You’d think God would have done a better job of announcing the Resurrection of Jesus. Here is the most important event in human history – the overcoming of sin and death, in which the richness of divine life is offered to us – and it takes place in a backwater country to a small group of ordinary people. Even then God doesn’t swamp their lives with amazing miracles, lights, glory. No, Jesus comes into their midst, at first unrecognised, reveals himself, assures them of love and forgiveness and then disappears before they realise what has really happened. One thing he does do is to tell them to go and preach this ‘good news’ to all the world. It is only afterwards reflecting on the event and telling others of it does its wonderfulness really hit them.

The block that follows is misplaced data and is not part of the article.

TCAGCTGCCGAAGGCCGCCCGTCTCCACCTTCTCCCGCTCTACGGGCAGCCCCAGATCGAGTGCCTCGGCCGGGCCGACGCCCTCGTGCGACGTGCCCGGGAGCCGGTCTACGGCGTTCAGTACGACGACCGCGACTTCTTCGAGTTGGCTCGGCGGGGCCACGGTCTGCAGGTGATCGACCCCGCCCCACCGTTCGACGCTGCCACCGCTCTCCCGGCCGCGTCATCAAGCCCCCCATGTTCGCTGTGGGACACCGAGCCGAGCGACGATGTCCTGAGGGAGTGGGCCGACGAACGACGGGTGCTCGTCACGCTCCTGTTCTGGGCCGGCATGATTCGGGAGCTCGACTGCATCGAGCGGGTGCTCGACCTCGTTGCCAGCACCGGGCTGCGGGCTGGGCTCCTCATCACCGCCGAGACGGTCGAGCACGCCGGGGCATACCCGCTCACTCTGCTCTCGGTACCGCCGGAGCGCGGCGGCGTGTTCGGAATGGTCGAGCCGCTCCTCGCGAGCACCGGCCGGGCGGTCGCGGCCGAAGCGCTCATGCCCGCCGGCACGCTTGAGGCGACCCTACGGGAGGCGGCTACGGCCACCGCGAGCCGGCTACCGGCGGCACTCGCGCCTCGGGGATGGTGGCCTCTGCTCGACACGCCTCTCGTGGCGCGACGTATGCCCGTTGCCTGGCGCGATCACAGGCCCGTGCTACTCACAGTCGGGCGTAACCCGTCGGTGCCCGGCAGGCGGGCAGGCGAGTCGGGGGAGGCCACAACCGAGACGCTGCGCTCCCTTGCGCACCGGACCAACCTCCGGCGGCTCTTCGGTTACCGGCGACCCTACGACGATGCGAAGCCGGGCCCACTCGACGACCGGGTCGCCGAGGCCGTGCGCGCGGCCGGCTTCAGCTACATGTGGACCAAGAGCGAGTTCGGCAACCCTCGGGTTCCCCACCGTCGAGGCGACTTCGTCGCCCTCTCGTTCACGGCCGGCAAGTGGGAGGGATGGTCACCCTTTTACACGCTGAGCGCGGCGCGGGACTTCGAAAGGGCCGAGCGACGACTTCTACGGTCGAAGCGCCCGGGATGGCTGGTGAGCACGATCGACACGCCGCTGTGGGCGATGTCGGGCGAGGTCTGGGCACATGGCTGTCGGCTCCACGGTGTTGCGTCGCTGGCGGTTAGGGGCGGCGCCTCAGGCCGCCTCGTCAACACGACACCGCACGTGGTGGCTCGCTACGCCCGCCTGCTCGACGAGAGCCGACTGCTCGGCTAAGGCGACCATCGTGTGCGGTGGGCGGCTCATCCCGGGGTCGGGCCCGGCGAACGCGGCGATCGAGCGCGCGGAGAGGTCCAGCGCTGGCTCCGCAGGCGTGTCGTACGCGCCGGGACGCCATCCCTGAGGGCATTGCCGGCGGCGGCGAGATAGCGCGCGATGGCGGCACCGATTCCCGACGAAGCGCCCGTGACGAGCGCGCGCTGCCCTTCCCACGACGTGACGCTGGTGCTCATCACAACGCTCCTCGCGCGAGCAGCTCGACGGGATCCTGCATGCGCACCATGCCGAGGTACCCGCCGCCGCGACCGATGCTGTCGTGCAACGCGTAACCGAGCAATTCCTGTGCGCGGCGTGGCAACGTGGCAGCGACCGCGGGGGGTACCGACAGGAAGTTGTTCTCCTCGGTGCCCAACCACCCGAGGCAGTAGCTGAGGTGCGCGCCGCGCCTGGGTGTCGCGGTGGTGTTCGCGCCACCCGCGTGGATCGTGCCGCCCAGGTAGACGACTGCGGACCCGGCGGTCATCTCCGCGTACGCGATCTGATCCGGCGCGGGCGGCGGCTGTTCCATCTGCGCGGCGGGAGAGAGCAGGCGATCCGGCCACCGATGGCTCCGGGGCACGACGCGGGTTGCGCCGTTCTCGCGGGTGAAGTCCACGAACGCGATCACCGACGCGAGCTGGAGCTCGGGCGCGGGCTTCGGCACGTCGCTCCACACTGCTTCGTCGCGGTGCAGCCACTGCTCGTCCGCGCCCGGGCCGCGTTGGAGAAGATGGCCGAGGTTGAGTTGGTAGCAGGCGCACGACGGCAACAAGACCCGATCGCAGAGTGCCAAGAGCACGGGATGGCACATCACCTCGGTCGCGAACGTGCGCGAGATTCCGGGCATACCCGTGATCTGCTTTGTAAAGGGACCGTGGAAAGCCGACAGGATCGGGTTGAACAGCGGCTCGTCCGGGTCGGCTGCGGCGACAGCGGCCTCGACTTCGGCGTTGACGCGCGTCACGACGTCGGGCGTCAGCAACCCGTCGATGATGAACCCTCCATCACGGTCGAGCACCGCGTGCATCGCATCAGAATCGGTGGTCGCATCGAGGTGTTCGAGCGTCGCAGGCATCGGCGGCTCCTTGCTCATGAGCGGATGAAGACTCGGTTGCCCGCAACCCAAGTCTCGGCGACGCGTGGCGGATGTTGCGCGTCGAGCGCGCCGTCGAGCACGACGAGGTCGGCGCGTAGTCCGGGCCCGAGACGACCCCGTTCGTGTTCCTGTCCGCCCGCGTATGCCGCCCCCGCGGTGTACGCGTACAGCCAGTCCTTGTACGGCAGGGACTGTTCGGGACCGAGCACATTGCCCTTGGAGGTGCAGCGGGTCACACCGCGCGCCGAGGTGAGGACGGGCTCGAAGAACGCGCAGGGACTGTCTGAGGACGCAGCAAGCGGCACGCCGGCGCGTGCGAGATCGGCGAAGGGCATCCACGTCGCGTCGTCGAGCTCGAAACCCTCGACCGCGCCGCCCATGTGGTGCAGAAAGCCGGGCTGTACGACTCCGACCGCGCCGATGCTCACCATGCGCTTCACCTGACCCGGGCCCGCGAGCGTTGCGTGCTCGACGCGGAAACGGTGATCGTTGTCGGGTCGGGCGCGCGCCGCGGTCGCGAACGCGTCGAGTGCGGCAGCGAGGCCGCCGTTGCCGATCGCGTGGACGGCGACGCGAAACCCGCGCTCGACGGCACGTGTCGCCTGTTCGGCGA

God is like that in our lives. We rarely have dramatic or exciting things happen to us when we pray or go to church. If we did the churches would be packed on Sundays. No, God usually comes very quietly into our lives and we usually have to reflect on what has happened before we realise its richness and meaning. I think this is because God does not want us to be in awe of but in love with God. God wants to be friends with us, not a dazzling entertainer or powerful master. To foster this friendship, we need to take time to be with God, both alone reflecting and praying, and then praying with God’s other friends in the community, that is Church. Then, as it happened to those first disciples, the sheer wonder of the Resurrection of Jesus will come into our lives.